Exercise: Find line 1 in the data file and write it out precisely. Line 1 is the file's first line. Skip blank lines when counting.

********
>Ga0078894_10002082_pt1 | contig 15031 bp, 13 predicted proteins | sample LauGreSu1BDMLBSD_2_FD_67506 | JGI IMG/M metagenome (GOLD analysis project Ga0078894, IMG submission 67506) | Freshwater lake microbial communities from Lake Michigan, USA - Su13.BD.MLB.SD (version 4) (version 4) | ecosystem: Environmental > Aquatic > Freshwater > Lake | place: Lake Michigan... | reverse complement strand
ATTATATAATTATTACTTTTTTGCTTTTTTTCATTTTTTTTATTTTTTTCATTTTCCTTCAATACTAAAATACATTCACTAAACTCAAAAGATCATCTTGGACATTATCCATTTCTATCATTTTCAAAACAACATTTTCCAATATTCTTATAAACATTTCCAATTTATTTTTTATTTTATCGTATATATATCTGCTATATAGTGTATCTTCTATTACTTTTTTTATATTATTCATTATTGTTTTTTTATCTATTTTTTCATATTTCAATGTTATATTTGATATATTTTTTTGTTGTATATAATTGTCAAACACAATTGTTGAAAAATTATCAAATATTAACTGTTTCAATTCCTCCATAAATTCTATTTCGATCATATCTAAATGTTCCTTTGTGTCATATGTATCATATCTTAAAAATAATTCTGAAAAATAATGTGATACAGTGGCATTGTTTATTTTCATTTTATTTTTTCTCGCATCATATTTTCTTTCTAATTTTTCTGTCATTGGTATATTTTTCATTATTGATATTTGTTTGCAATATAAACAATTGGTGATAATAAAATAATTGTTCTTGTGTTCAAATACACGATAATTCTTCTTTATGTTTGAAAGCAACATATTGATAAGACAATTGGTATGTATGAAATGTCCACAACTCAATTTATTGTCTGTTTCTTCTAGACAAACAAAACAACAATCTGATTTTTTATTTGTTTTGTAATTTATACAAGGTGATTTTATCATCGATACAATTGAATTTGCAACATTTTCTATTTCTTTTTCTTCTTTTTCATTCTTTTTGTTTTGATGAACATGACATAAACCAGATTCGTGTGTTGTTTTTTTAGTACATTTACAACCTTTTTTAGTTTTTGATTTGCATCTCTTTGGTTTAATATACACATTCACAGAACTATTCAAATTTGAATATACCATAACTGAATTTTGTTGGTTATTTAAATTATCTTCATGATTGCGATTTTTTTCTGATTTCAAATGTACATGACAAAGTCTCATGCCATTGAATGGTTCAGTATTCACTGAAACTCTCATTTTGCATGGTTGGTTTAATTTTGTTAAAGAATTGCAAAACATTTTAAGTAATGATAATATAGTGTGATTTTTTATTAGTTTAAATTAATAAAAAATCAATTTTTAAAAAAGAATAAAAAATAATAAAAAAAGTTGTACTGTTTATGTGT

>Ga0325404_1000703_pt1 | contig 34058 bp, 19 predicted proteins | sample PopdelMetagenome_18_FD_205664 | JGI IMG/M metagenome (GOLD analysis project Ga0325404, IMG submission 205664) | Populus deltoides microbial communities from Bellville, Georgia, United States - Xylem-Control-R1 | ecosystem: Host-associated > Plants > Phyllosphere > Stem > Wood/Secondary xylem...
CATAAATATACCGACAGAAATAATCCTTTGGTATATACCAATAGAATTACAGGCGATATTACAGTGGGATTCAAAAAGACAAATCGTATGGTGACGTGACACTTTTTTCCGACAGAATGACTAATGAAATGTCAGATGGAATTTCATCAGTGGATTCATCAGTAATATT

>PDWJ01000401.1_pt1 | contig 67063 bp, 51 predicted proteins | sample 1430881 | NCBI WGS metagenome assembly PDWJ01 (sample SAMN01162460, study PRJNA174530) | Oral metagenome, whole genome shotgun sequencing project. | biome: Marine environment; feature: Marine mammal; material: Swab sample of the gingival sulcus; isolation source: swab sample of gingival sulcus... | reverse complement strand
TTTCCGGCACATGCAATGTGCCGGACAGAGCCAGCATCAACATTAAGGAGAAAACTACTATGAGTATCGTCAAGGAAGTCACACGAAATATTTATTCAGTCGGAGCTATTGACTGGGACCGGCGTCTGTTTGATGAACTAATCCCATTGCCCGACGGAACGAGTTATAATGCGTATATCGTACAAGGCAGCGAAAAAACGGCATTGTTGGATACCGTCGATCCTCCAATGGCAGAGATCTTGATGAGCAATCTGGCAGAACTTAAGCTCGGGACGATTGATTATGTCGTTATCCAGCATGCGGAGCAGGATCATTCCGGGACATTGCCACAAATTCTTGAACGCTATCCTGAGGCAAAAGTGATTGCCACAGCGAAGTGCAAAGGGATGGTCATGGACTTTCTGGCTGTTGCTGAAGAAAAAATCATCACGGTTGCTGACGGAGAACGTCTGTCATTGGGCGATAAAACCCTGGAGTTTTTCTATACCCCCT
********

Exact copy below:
>Ga0078894_10002082_pt1 | contig 15031 bp, 13 predicted proteins | sample LauGreSu1BDMLBSD_2_FD_67506 | JGI IMG/M metagenome (GOLD analysis project Ga0078894, IMG submission 67506) | Freshwater lake microbial communities from Lake Michigan, USA - Su13.BD.MLB.SD (version 4) (version 4) | ecosystem: Environmental > Aquatic > Freshwater > Lake | place: Lake Michigan... | reverse complement strand